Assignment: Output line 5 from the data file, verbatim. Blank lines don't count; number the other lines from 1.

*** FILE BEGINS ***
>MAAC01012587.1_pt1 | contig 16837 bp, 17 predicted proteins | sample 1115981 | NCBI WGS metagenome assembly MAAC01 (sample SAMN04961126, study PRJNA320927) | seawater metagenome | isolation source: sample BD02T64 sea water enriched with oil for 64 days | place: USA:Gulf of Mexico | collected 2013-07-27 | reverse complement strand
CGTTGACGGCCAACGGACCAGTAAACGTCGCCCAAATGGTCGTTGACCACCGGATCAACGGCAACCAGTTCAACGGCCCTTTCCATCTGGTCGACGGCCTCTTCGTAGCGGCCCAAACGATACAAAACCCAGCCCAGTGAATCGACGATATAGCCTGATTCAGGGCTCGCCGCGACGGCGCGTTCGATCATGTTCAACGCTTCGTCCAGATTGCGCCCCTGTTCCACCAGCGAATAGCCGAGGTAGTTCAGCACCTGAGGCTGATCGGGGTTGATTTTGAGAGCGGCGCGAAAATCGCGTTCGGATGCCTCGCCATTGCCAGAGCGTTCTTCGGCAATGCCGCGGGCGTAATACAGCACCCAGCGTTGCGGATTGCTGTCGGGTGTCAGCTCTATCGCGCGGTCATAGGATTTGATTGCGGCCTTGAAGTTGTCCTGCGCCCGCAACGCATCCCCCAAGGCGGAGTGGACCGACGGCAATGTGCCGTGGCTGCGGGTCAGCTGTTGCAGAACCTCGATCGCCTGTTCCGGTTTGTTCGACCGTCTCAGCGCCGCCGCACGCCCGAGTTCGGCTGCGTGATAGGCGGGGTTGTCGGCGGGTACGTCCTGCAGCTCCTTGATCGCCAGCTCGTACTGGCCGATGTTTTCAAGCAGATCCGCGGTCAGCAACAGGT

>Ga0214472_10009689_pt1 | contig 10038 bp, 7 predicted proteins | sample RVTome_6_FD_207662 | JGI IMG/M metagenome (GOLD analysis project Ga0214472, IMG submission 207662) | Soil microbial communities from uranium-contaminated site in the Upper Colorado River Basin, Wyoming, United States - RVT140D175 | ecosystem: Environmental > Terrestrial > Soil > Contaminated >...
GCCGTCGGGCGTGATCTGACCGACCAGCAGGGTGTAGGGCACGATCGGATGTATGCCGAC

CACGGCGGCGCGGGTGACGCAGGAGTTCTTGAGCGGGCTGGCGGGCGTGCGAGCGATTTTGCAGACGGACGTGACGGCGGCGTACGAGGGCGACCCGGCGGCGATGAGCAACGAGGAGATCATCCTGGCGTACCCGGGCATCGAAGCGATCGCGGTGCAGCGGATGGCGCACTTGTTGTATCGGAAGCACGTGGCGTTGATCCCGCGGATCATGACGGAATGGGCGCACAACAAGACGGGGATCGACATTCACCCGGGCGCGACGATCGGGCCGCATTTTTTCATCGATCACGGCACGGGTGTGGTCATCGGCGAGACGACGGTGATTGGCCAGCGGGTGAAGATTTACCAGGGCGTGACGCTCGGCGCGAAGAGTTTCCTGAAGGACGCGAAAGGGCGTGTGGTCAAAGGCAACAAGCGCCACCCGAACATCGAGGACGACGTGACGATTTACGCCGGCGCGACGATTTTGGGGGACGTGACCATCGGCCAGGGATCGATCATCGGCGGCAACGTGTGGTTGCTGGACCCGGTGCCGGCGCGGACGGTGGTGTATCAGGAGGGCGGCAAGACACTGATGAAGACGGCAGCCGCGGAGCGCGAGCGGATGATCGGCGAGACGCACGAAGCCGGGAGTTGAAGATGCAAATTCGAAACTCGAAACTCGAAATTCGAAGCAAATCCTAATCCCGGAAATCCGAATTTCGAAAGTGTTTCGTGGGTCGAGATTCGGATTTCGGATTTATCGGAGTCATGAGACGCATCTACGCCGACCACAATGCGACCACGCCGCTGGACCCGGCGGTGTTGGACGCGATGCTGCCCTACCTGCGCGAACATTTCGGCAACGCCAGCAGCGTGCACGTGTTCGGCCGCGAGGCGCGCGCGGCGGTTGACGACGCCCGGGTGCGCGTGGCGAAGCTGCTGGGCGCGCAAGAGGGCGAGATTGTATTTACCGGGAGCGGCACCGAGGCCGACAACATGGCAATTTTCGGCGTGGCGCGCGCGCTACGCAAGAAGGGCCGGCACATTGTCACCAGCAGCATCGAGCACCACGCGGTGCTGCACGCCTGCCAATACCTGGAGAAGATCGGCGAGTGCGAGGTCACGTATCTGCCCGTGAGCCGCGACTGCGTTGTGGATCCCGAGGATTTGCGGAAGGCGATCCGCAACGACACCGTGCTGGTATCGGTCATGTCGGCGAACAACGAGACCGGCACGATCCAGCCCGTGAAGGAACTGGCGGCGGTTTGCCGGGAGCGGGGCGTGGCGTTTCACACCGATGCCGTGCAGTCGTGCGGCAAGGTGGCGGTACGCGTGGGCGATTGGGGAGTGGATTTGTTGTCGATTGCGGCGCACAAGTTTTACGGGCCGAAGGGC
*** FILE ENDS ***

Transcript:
CACGGCGGCGCGGGTGACGCAGGAGTTCTTGAGCGGGCTGGCGGGCGTGCGAGCGATTTTGCAGACGGACGTGACGGCGGCGTACGAGGGCGACCCGGCGGCGATGAGCAACGAGGAGATCATCCTGGCGTACCCGGGCATCGAAGCGATCGCGGTGCAGCGGATGGCGCACTTGTTGTATCGGAAGCACGTGGCGTTGATCCCGCGGATCATGACGGAATGGGCGCACAACAAGACGGGGATCGACATTCACCCGGGCGCGACGATCGGGCCGCATTTTTTCATCGATCACGGCACGGGTGTGGTCATCGGCGAGACGACGGTGATTGGCCAGCGGGTGAAGATTTACCAGGGCGTGACGCTCGGCGCGAAGAGTTTCCTGAAGGACGCGAAAGGGCGTGTGGTCAAAGGCAACAAGCGCCACCCGAACATCGAGGACGACGTGACGATTTACGCCGGCGCGACGATTTTGGGGGACGTGACCATCGGCCAGGGATCGATCATCGGCGGCAACGTGTGGTTGCTGGACCCGGTGCCGGCGCGGACGGTGGTGTATCAGGAGGGCGGCAAGACACTGATGAAGACGGCAGCCGCGGAGCGCGAGCGGATGATCGGCGAGACGCACGAAGCCGGGAGTTGAAGATGCAAATTCGAAACTCGAAACTCGAAATTCGAAGCAAATCCTAATCCCGGAAATCCGAATTTCGAAAGTGTTTCGTGGGTCGAGATTCGGATTTCGGATTTATCGGAGTCATGAGACGCATCTACGCCGACCACAATGCGACCACGCCGCTGGACCCGGCGGTGTTGGACGCGATGCTGCCCTACCTGCGCGAACATTTCGGCAACGCCAGCAGCGTGCACGTGTTCGGCCGCGAGGCGCGCGCGGCGGTTGACGACGCCCGGGTGCGCGTGGCGAAGCTGCTGGGCGCGCAAGAGGGCGAGATTGTATTTACCGGGAGCGGCACCGAGGCCGACAACATGGCAATTTTCGGCGTGGCGCGCGCGCTACGCAAGAAGGGCCGGCACATTGTCACCAGCAGCATCGAGCACCACGCGGTGCTGCACGCCTGCCAATACCTGGAGAAGATCGGCGAGTGCGAGGTCACGTATCTGCCCGTGAGCCGCGACTGCGTTGTGGATCCCGAGGATTTGCGGAAGGCGATCCGCAACGACACCGTGCTGGTATCGGTCATGTCGGCGAACAACGAGACCGGCACGATCCAGCCCGTGAAGGAACTGGCGGCGGTTTGCCGGGAGCGGGGCGTGGCGTTTCACACCGATGCCGTGCAGTCGTGCGGCAAGGTGGCGGTACGCGTGGGCGATTGGGGAGTGGATTTGTTGTCGATTGCGGCGCACAAGTTTTACGGGCCGAAGGGC